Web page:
Amazingly, Mow said there was little discussion of whether the bonds would sell. “The target market for at least the first few bonds is people familiar with the Bitcoin space. I don’t think marketability was ever an issue, because there’s so much capital in the space. We never really thought it would be an issue to fill one bond, if not five bonds.”
As of our conversation in early December, Mow said there were already $300 million worth of “soft commitments” to the bond, which is still being refined ahead of its expected launch in 2022. “These are just Bitfinex whales, mostly,” said Mow.
That demand is great news for El Salvador, though it does highlight one of the potential risks of the project. Bitfinex is very closely aligned with tether, a dollar-denominated stablecoin that has been caught misrepresenting its reserves and accused of printing unbacked tokens. El Salvador will have to be vigilant to ensure it trades its assets for the real U.S. dollars or bitcoin it needs to run its economy, not questionable synthetic USD.
For regulators and authorities outside of El Salvador, the role of Bitfinex is worrying for other reasons. The exchange does not have a history of strong anti-money laundering (AML) or other financial controls, and operates with scattershot regulatory oversight. El Salvador is a sovereign nation, and has the right to sell its bonds to anyone who’s interested, in theory leaving a very large lane for money laundering or other abuses.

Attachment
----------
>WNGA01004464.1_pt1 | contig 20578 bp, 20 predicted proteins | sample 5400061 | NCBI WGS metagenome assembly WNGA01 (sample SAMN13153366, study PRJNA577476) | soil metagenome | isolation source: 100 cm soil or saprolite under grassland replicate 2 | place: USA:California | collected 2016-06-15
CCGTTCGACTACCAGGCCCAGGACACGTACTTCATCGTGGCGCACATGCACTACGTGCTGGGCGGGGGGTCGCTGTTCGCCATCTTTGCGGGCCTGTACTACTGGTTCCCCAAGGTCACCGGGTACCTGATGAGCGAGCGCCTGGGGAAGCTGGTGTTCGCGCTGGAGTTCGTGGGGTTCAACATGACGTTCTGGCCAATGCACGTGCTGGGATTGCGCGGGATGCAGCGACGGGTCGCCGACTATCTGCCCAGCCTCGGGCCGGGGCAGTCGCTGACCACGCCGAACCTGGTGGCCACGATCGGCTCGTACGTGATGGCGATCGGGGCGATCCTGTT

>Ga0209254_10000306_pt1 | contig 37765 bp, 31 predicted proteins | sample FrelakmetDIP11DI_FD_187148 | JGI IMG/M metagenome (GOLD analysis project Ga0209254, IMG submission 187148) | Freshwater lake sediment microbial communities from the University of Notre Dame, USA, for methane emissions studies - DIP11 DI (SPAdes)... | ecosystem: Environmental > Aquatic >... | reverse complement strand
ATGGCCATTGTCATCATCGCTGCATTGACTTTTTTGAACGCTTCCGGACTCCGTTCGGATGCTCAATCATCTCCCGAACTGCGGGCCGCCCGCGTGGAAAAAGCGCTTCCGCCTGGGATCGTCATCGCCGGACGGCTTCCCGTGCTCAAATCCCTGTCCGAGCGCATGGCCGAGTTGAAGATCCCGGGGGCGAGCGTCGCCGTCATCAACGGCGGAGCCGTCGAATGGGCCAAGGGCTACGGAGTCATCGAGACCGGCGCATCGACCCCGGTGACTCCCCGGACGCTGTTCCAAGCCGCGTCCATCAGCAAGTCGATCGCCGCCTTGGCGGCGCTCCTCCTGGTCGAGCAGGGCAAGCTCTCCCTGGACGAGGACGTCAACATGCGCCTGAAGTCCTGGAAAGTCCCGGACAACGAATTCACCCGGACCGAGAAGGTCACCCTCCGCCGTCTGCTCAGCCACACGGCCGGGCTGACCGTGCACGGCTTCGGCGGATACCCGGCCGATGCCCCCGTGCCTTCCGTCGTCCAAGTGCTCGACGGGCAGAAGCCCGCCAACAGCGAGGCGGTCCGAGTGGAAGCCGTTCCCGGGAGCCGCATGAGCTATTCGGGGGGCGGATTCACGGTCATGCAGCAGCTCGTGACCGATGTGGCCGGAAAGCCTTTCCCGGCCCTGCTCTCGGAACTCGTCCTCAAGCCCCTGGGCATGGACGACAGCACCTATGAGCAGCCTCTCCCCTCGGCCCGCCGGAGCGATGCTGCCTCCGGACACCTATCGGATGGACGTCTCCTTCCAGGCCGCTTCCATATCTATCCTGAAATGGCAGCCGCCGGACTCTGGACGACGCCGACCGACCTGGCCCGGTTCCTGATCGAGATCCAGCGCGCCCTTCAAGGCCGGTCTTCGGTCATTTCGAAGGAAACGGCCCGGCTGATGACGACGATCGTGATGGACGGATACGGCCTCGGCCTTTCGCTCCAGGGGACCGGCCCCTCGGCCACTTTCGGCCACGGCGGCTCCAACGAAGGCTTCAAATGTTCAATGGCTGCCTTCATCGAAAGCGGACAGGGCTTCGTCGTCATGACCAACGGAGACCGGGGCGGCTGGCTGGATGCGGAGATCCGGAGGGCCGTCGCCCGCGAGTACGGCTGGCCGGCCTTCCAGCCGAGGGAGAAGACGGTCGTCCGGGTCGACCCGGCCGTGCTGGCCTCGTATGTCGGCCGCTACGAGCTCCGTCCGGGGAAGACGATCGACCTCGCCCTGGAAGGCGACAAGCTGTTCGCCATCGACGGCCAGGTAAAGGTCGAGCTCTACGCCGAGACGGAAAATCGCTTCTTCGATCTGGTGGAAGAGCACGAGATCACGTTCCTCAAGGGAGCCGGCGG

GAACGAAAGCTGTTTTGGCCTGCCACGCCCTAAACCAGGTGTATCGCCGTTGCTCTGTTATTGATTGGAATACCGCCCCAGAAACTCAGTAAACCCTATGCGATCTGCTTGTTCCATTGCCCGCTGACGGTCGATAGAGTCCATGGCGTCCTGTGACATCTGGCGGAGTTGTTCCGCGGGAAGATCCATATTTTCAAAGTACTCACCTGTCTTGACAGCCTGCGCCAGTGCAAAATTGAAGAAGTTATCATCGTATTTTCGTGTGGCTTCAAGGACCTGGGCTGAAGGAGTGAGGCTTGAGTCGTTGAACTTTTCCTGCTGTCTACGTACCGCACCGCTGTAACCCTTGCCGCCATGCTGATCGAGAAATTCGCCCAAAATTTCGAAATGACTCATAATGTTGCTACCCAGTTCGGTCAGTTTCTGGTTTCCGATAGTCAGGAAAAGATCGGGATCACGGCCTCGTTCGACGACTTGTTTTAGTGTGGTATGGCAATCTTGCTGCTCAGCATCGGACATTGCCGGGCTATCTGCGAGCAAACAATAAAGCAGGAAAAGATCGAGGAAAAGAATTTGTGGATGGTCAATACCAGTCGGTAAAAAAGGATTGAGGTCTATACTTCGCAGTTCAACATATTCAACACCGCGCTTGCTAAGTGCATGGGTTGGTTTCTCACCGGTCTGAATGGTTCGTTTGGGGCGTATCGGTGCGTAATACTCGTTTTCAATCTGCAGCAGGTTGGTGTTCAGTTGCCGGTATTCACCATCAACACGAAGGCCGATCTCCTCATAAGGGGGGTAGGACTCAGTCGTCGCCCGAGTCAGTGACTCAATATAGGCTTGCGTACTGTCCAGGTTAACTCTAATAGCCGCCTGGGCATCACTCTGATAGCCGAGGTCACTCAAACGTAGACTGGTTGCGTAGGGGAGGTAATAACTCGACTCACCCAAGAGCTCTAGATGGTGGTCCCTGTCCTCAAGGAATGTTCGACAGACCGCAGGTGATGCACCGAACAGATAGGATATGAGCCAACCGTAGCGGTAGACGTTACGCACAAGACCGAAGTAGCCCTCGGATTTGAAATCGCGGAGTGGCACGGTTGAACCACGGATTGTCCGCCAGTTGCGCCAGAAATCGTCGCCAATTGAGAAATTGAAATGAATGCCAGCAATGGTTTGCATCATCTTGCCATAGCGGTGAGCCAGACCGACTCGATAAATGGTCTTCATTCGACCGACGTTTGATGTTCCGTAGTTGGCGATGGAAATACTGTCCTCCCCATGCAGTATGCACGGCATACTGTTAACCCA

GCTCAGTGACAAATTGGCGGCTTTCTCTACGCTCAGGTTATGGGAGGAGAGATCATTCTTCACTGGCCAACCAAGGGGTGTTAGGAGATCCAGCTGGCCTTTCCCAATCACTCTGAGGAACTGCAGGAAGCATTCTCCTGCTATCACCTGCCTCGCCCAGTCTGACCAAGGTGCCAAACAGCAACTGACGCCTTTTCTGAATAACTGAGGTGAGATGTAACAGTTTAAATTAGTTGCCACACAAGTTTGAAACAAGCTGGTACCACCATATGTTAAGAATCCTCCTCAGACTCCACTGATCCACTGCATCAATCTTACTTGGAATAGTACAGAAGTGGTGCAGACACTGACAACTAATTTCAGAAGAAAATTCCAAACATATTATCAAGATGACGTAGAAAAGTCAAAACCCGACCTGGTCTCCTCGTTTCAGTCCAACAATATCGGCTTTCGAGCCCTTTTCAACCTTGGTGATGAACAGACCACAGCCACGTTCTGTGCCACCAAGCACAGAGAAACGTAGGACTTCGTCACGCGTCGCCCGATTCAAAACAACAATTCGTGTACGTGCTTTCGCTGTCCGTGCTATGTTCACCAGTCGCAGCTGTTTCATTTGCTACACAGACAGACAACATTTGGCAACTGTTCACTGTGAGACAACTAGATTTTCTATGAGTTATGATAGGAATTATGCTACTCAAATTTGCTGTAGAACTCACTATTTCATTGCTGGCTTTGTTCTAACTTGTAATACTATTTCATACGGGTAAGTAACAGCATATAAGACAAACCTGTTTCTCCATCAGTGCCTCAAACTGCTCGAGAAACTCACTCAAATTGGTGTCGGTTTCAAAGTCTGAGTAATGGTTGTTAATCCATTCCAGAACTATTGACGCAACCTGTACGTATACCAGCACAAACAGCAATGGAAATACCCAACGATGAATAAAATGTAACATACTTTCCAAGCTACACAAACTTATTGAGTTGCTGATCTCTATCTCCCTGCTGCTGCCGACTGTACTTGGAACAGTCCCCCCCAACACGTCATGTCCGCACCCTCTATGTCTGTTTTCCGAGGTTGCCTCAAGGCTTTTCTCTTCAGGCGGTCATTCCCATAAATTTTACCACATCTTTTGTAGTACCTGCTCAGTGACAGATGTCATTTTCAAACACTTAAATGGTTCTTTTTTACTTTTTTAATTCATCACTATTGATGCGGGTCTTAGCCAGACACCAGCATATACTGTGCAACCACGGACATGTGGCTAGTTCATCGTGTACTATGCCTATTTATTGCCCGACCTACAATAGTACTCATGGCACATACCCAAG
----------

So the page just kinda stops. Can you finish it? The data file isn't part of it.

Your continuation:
Ironically, Bitfinex officially doesn’t serve U.S. customers, meaning they’re among the most likely to be effectively barred from the bond sale. “It will be up to U.S. broker-dealers to see if they can source it,” said Mow.
“I think the bonds are probably the next biggest thing since Bitcoin’s invention,” Mow said of the larger stakes. “It’s a way for a huge flood of capital to flow into this bitcoin-based financial system. And the challenge has been, who will do it. Most people are followers, and nation-states are the same. They need to see someone do it, and they need to see it succeed, and then they’ll do it.”
As for the mounting hostility of the International Monetary Fund (IMF) and other legacy players, Mow sees them sweating.
“I think it’s definitely a threat. They’re feeling it. But I don’t think it matters in the long run,” he said. “These organizations do harm people, and they do make nation-states into vassal states. There’s a high degree of interference with sovereign nations who are not so sovereign. That’s going to be hard for organizations like the IMF to swallow, but I just don’t think there’s anything they can do about it.”
Blockstream is happy to help push that challenge along. Mow says that the design of the bond, like Blockstream’s software, will be open-sourced. “All of the things we’re designing for the bonds, specifications, the economics, the legal framework, people are welcome to adopt this.”
Mow predicts a dramatic domino effect as countries follow El Salvador’s lead and decouple from the U.S. dollar system.
“We’re at a stage where Bitcoin is pretty secure and pretty resilient against any attack. We saw that with China shutting down mining. The mining will move, it’ll adjust. But [the Bitcoin Bond] is another level of going up against massive institutions. Your SDR [Special Drawing Rights, foreign exchange reserves housed at the IMF] aren’t going to work anymore if fiat doesn’t work anymore.
“You either get with the program or you become obsolete. Banks like JPMorgan and everyone else, they have to bend the knee.”